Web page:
Originally written in German and published as Der Zahlenteufel, so far it has been translated into 26 languages (as per the back cover).

After reading this book one will have some knowledge of infinity, infinitesimal, zero, decimal number system, prime numbers (sieve of eratothenes, Bertrand’s postulate, Goldbach conjecture), rational numbers (0.999… = 1.0, fractions with 7 in denominator), irrational numbers (√2 = 1.4142…, uncountable), triangular numbers, square numbers, Fibonacci numbers, Pascal’s triangle (glimpse of Sierpinski triangle in it), combinatorics (permutations and combinations, role of Pascal’s triangle), cardinality of sets (countable sets like even numbers, prime numbers,…), infinite series (geometric series, harmonic series), golden ratio (recursive relations, continued fractions..), Euler characteristic (polyhedra and planar graphs), how to prove (11111111111^2 does not give numerical palindrome, Principia Mathematica), travelling salesman problem, Klein bottle, types of infinities (Cantor’s work), Euler product formula, imaginary numbers (Gaussian integer), Pythagoras theorem, lack of women mathematicians  and pi.

Since this is a translation of original work into English, you might not be happy with the language.  Though the author is not a mathematician, he is a well-known and respected European intellectual and author with wide-ranging interests. He gave a speech on mathematics and culture, “Zugbrücke außer Betrieb, oder die Mathematik im Jenseits der Kultur—eine Außenansicht” (“Drawbridge out of order, or mathematics outside of culture—a view from the outside”), in the program for the general public at  the International Congress of Mathematicians in Berlin in 1998. The speech was published under the joint sponsorship of the American Mathematical Society and the Deutsche Mathematiker Vereinigung as a pamphlet in German with facing English translation under the title Drawbridge Up: Mathematics—A Cultural Anathema, with an introduction by David Mumford.

Education System


This blog post has nothing to do with mathematics but just wanted to vent out my emotions.

I know that my opinions regarding the education system don’t matter since there always have been smarter people (i.e. people scoring more than me) around me in my home, school and college (and according to this system, only the opinions of top scorers matter). But, since WordPress allows me to express my opinions, here are the few comics which are in sync with my opinions:


© Bill Watterson


couldn’t find the creator of this comic


© Awantha Artigala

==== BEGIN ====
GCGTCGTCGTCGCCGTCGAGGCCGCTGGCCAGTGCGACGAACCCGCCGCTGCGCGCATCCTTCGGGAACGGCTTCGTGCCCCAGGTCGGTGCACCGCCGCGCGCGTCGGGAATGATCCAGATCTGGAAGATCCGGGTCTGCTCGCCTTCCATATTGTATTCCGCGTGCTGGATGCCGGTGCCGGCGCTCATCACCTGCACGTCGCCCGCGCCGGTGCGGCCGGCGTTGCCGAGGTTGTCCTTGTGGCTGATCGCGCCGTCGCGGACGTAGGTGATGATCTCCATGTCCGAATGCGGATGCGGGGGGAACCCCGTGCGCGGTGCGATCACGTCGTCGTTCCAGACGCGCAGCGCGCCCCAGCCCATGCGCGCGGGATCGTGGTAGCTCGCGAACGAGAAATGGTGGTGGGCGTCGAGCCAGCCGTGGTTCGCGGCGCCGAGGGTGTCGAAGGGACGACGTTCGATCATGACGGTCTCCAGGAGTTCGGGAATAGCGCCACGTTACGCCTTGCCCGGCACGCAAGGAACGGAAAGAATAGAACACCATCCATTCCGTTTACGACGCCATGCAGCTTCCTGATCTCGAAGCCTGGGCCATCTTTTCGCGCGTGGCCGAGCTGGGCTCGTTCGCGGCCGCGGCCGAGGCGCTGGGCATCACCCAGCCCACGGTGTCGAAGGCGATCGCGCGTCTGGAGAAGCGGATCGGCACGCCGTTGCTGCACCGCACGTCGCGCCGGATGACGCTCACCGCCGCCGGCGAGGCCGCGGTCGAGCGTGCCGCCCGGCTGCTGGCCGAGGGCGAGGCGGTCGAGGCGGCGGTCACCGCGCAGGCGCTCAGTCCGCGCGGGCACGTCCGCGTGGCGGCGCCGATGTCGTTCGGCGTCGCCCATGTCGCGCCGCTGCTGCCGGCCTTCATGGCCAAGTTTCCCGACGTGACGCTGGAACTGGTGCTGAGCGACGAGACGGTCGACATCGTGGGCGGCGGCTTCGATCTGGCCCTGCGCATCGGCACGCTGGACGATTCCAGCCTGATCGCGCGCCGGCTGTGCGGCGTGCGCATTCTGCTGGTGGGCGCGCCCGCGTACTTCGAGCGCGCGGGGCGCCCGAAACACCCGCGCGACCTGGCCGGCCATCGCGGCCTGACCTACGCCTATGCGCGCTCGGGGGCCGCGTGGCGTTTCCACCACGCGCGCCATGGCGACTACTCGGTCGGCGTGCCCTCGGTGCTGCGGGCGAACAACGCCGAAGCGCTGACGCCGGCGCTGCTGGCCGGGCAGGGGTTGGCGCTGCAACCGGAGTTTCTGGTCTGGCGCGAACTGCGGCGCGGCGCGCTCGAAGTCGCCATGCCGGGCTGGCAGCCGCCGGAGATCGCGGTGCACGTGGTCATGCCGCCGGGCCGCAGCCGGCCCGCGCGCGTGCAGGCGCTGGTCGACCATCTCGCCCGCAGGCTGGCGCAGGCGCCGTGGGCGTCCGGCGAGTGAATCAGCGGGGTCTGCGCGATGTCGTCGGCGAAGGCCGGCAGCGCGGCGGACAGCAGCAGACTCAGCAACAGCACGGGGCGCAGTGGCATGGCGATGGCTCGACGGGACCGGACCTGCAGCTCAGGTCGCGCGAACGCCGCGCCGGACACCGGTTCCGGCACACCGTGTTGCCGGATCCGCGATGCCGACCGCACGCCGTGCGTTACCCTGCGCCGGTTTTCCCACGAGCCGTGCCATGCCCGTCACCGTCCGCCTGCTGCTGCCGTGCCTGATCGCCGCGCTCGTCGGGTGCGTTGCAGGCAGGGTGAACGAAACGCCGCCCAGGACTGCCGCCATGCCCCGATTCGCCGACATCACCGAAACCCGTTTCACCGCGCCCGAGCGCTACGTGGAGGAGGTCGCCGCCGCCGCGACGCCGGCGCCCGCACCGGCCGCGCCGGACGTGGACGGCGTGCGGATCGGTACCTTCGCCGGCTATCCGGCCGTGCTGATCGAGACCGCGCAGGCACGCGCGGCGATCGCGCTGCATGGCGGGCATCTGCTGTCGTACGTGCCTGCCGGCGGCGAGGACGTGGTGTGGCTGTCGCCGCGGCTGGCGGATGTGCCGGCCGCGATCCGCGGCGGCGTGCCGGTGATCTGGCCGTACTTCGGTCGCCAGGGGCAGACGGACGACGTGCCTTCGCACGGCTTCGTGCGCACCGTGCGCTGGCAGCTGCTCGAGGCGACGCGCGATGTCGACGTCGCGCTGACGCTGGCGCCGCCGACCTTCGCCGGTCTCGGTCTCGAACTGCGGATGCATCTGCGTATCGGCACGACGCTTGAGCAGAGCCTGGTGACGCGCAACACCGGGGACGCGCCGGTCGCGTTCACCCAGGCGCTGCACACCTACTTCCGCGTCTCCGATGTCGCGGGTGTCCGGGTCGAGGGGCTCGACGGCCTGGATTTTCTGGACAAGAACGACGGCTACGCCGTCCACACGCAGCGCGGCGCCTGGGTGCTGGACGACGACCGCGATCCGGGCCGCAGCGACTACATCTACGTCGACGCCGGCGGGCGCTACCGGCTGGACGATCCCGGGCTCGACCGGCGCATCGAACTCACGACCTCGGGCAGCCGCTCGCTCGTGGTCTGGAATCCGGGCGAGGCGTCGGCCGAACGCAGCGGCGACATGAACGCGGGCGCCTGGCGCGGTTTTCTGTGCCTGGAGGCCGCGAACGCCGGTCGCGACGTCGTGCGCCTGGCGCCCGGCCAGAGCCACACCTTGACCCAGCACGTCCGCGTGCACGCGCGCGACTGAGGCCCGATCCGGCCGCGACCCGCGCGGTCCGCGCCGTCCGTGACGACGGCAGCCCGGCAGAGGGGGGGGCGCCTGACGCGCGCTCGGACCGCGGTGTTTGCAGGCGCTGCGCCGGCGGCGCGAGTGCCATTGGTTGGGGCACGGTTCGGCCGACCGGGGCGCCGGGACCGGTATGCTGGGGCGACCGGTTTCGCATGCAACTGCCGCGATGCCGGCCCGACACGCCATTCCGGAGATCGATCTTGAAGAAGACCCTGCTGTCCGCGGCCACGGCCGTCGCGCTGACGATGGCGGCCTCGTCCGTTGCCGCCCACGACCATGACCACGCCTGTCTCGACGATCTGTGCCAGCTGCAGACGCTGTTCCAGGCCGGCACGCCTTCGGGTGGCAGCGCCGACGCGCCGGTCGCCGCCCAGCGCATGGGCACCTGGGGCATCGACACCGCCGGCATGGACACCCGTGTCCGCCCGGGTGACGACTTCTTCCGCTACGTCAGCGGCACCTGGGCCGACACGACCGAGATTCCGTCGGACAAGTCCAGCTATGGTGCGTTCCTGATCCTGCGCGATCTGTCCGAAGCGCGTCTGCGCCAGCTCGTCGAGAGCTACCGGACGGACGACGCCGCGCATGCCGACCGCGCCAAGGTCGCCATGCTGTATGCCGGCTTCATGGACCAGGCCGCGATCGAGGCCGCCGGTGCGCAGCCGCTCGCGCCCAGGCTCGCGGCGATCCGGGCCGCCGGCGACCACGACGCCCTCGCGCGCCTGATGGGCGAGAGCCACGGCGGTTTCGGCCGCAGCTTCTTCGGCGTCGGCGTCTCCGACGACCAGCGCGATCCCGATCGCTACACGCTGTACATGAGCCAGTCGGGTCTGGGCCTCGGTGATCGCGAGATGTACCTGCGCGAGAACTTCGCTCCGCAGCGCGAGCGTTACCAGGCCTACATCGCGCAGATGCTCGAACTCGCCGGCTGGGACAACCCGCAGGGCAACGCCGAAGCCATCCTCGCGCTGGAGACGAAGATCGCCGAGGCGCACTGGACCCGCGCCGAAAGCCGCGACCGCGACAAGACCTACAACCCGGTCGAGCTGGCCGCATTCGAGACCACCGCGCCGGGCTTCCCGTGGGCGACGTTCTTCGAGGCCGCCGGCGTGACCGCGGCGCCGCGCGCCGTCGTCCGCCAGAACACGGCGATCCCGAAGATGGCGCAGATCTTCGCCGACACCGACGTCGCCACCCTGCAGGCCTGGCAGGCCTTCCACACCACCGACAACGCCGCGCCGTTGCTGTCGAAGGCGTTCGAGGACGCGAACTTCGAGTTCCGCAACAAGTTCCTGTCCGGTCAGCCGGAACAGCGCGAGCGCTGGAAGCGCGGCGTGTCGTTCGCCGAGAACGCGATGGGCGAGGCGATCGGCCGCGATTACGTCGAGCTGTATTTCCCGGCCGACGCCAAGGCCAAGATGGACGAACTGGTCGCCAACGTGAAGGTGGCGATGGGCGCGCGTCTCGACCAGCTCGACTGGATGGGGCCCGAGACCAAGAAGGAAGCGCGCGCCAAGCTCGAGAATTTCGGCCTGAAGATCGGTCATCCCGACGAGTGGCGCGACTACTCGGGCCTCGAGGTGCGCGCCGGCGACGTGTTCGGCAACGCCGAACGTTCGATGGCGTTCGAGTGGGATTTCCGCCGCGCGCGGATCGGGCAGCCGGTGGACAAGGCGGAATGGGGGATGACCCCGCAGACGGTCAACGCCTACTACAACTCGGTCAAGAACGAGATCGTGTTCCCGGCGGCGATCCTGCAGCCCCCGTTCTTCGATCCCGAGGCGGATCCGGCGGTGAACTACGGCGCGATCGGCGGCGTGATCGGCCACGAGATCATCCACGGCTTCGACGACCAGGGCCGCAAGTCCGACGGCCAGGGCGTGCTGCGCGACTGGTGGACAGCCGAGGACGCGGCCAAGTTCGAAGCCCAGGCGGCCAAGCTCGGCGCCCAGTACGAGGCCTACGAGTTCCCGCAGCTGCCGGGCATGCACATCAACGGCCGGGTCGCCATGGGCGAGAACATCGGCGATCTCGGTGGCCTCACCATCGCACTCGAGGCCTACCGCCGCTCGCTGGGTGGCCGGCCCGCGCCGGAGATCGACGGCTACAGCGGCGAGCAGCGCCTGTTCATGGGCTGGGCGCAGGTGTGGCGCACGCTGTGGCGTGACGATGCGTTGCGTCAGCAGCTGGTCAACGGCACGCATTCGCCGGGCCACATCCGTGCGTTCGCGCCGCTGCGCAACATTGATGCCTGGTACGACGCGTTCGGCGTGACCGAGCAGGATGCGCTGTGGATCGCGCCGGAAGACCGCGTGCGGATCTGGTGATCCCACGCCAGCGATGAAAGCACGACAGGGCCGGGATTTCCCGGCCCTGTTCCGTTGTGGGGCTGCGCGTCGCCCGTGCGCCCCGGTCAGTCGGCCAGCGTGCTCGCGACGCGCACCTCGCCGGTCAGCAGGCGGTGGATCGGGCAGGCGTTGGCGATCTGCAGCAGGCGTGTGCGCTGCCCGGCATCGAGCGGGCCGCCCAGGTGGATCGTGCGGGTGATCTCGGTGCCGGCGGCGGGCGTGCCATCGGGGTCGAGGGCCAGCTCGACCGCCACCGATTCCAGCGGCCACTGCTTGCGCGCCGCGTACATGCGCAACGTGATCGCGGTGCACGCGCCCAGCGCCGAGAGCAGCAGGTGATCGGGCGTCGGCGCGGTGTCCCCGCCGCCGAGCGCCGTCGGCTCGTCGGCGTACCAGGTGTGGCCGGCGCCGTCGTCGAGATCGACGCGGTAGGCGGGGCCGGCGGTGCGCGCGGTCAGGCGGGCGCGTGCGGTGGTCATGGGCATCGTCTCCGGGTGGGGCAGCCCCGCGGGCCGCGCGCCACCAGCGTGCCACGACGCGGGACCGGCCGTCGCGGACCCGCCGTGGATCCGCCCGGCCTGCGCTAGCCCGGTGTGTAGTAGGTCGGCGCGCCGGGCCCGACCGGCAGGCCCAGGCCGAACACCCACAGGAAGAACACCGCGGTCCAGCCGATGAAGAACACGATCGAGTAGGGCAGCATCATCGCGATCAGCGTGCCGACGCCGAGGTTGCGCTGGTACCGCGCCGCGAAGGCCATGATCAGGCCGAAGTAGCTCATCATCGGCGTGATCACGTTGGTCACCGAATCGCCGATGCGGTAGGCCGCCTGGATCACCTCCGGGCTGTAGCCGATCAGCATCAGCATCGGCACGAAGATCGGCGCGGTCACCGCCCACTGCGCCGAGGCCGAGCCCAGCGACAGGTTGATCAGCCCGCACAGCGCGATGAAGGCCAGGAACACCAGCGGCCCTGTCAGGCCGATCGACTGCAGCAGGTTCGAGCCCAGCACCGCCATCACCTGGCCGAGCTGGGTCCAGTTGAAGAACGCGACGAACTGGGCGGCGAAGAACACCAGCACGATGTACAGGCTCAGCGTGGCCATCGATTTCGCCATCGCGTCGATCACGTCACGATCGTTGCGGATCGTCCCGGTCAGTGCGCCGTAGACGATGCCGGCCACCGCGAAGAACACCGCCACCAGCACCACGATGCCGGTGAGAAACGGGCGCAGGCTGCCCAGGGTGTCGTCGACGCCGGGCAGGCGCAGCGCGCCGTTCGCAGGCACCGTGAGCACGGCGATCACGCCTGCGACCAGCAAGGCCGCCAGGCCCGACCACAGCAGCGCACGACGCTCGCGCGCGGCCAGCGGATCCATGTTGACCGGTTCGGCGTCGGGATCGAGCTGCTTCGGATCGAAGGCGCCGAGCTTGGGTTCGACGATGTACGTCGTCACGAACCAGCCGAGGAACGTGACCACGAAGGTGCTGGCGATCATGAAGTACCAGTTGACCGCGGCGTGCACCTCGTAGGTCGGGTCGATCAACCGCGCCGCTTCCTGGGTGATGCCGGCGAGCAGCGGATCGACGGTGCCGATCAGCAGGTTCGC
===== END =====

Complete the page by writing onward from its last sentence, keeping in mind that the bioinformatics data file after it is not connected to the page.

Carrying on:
© Bill Watterson

I don’t think there is any solution to this problem since there are so many human beings on earth (i.e large variety of minds…).

A topic I wanted to discuss for long time


If you are an average maths undergraduate student (like me), you might have ended up in a situation of choosing between “just completing the degree by somehow passing the courses without caring about the grades” and “repeating a course/taking fewer courses so as to pass all courses with nice grades only”. Following is a nice discussion from Reddit:

Understanding Geometry – 4


Aleksej Ivanovič Markuševič’s book, “Remarkable Curves” discusses the properties of ellipses, parabolas, hyperbolas, lemniscates, cycloids, brachistochrone, spirals and catenaries.  Among these “lemniscates” are the ones that I encountered only once before starting undergraduate education (all other curves appeared frequently in physics textbooks) and that too just to calculate the area enclosed by this curve. So I will discuss the properties of lemniscates in this post.

Let’s begin with the well-known curve, ellipse. An ellipse is the locus of points whose sum of distances from two fixed points (called foci) is constant. My favourite fact about ellipses is that we can’t find a general formula for the perimeter of an ellipse, and this little fact leads to the magical world of elliptic integrals. This, in turn, leads to the mysterious elliptic functions, which were discovered as inverse functions of elliptic integrals. Further, these functions are needed in the parameterization of certain curves, now called elliptic curves. For more details about this story, read the paper by Adrian Rice and Ezra Brown, “Why Ellipses are not Elliptic curves“.

Lemniscate is defined as the locus of points whose product of distances from two fixed points F_1 and F_2 (called foci) is constant. Lemniscate means, “with hanging ribbons” in Latin.  If the length of the segment \overline{F_1F_2} is c then for the midpoint of this line segment will lie on the curve if the product constant is c^2/4. In this case we get a figure-eight lying on its side.


Lemniscate of Bernoulli; By Kmhkmh (Own work) [CC BY 4.0], via Wikimedia Commons

The attempt to calculate the perimeter of the above curve leads to elliptic integral, hence can’t derive a general formula for its perimeter. Just like an ellipse!

If we equate the value of the constant product not to c^2/4 but to another value, the lemniscate will change its shape. When the constant is less than c^2/4, the lemniscate consists of two ovals, one of which contains inside it the point F_1, and the other the point F_2.


Cassini oval (x^2+y^2)^2−2c^2(x^2−y^2)=a^4−c^4; Source:

When the product constant is greater than c^2/4 but less than c^2/2, the lemniscate has the form of a biscuit. If the constant is close to c^2/4, the “waist” of the biscuit is very narrow and the shape of the curve is very close to the figure-eight shape.


Cassini oval (x^2+y^2)^2−2c^2(x^2−y^2)=a^4−c^4; Source:

If the constant differs little from c^2/2, the waist is hardly noticeable, and if the constant is equal or greater than c^2/2 the waist disappears completely, and the lemniscate takes the form of an oval.


Cassini oval (x^2+y^2)^2−2c^2(x^2−y^2)=a^4−c^4; Source:

We can further generalize this whole argument to get lemniscate with an arbitrary number of foci, called polynomial lemniscate.